Supporting more colours on the web with P3

Last updated

What is DCI-P3?

P3 is is a colour gamut defined by Digital Cinema Initiatives, hence the DCI prefix. Essentially, it defined the possible colours that can be represented. On the web, you're probably quite familiar with colours being defined in hexadecimal, RGB or HSL. These all sit within the sRGB colour gamut.

Why is it useful?

P3 is a larger colour space than sRGB so, if your display allows, it can display a wider range of colours. The difference between the sRGB and P3 is that the latter can support around 25% more colours, specifically it allows for more greens and reds.

If you want to learn more about what this looks like in practice, Dean Jackson has a good in-depth post with comparisons between the two colour spaces.

What supports it?

One thing that's important to note is that hardware and software need to support the colour gamut for it to work. Apple and a few other manufacturers produce hardware that supports the P3 colour space and with native applications like Photoshop and video editing software but the web has been left out until recently. CSS Color Module Level 4 defines additional colour spaces for use in CSS, this means as web developers - we can leverage different colour spaces with an easy to use syntax. WebKit supports P3 so if you're using a modern apple device and Safari, you can leverage it today.

How can I use it?

The simplest way is like this:

h1 {
  background-color: color(display-p3 0.925 0.093 0.351)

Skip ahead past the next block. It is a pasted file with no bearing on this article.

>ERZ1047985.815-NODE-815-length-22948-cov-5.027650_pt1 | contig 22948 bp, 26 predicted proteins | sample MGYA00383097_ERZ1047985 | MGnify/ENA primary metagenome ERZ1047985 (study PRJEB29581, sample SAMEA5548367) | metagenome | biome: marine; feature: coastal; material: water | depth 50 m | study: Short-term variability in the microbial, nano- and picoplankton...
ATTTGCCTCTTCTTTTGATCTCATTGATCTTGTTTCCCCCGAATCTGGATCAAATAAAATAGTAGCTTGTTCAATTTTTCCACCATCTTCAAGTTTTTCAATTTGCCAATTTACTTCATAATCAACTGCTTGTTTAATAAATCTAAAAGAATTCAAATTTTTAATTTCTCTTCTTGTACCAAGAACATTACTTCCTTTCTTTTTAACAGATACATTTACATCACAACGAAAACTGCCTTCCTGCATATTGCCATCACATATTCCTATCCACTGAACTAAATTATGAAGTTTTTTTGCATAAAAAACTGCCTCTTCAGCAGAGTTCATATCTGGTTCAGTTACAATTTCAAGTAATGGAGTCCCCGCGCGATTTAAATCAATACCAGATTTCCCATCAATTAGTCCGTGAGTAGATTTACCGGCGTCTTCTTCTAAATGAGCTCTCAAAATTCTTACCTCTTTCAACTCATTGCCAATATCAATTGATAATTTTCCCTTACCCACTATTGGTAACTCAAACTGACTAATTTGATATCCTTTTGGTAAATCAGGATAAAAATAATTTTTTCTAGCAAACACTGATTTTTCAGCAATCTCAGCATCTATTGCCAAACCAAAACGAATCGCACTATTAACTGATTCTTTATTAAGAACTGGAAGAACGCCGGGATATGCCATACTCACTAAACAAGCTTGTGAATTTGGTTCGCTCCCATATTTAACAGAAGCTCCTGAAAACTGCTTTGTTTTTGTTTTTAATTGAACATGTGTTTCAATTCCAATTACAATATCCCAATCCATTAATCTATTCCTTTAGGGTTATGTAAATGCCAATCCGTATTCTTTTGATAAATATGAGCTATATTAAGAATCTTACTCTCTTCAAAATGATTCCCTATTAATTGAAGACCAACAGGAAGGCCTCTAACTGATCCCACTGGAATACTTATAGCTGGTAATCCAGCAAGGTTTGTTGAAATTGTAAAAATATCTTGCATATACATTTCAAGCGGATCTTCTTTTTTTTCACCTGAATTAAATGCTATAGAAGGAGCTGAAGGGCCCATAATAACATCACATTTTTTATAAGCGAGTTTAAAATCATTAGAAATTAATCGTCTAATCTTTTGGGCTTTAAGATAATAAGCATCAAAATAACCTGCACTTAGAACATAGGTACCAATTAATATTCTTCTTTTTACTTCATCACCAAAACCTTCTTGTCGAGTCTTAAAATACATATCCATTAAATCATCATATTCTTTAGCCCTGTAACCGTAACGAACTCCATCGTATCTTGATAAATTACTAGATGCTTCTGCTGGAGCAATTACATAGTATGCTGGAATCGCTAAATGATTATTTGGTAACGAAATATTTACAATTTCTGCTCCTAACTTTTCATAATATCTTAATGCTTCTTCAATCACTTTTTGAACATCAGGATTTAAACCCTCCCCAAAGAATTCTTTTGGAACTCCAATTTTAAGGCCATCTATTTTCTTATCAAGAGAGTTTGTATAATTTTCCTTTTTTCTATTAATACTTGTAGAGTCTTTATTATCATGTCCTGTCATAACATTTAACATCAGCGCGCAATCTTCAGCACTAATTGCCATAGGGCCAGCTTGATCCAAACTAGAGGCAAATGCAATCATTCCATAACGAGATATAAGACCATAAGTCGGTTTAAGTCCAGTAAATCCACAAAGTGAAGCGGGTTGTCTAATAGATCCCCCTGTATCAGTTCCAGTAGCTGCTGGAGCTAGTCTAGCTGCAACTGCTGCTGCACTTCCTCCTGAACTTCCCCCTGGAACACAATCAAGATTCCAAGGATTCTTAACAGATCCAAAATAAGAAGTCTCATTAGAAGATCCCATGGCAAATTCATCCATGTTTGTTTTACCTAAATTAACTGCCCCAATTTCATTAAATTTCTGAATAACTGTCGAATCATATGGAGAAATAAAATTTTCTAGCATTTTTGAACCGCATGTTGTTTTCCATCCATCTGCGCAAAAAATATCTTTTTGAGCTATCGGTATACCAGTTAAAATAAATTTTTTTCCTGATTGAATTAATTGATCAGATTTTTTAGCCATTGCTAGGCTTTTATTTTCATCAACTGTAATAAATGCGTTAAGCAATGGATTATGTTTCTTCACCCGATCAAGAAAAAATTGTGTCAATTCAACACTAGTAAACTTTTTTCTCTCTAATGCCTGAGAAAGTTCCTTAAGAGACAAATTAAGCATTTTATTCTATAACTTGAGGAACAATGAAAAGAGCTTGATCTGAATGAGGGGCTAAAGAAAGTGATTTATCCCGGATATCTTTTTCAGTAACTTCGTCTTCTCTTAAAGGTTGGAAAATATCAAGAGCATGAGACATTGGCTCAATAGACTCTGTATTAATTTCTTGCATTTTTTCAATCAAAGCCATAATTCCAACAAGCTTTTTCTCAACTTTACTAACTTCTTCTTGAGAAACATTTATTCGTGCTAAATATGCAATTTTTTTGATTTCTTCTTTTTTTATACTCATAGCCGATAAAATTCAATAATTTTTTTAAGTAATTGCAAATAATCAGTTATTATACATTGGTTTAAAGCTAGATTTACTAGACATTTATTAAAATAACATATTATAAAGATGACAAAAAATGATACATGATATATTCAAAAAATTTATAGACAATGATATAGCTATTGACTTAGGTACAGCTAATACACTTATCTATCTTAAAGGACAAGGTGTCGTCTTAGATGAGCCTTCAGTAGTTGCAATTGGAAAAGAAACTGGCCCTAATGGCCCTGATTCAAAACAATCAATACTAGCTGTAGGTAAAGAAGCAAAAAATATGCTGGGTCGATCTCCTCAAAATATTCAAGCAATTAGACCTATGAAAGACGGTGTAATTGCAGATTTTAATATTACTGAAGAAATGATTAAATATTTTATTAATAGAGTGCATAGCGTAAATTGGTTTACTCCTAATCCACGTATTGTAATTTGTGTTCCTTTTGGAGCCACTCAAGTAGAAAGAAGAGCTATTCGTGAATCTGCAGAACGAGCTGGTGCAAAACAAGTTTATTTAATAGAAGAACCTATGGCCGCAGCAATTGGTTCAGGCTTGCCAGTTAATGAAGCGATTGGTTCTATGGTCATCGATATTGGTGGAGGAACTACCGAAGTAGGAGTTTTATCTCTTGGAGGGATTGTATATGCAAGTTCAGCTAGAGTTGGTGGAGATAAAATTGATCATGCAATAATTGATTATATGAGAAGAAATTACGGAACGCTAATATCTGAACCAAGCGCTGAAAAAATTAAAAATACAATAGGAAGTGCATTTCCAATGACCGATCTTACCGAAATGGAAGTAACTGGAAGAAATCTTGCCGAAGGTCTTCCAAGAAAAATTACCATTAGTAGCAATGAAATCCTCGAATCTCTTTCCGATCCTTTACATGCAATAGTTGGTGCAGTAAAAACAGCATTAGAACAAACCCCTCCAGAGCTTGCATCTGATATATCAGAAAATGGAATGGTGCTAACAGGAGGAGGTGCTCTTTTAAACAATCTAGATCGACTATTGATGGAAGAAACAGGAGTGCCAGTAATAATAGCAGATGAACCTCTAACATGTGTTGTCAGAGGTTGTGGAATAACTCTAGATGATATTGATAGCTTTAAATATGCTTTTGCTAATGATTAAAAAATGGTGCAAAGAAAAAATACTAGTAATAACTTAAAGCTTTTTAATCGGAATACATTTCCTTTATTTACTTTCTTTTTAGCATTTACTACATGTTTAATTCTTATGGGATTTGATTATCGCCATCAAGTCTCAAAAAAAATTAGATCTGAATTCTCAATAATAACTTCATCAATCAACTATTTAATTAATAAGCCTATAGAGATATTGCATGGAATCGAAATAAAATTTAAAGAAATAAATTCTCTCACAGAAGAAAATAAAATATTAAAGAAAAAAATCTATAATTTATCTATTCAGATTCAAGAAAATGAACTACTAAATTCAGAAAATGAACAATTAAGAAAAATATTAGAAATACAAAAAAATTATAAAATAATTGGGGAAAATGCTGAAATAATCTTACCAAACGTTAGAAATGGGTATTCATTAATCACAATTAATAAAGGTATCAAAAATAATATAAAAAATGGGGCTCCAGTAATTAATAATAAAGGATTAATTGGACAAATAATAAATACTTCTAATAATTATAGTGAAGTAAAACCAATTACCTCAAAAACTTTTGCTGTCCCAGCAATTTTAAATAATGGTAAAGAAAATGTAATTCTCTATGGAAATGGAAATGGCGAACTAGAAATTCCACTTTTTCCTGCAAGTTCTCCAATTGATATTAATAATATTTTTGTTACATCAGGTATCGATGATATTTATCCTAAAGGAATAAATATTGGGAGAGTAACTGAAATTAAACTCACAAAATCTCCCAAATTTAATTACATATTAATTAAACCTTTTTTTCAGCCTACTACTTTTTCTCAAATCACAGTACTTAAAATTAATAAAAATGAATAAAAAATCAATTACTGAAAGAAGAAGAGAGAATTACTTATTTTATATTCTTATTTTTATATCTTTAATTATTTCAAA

Notice the color function allows for the gamut followed by three decimal values where color(display-p3 1 1 1) is white. You can also add a fourth value delimited by a slash to support transparency like so: color(display-p3 1 1 1 / 0.5).

Checkout the WebKit announcement post by Nikita Vasilyev's post, Wide Gamut Color in CSS with Display-P3 for some features added to Safari dev tools to make P3 easier to work with and some helpful tips.

Detecting support

Supporting devices that don't yet support functionality is important on the web and it can be done easily with graceful degradation or detecting support.

The cascade helps us add support easily because if the browser doesn't understand a rule then it will simply ignore it and fallback to tho last one instead. Here, if the browser doesn't support P3, it will use the RGB rule instead.

nav {
    background-color: rgb(0, 255, 0);
    background-color: color(display-p3 0 1 0);

If you want to do it a different way, through progressive enhancement, here's how you'd do that. Media queries allow you to explicitly detect if P3 is supported:

@media (color-gamut: p3) {
  header {
    background-color: color(display-p3 0.925 0.093 0.351)

In JavaScript you can use window.matchMedia and supply the media query there too:

if (window.matchMedia("(color-gamut: p3)").matches) { = "color(display-p3 0.925 0.093 0.351)"

And finally, you can even use P3 on the canvas by using getContext and supplying a colourSpace option:

const myCanvas = document.getElementById("canvas");
const myContext = canvas.getContext("2d", { colorSpace: "display-p3" });

Where to go from here?

There's a lot of work going on to support more recent advances like HDR and colour spaces on the web. The links I added are a great place to learn some more about the technology and how to use it.

Seth Corker

A Fullstack Software Engineer working with React and Django. My main focus is JavaScript specialising in frontend UI with React. I like to explore different frameworks and technologies in my spare time. Learning languages (programming and real life) is a blast.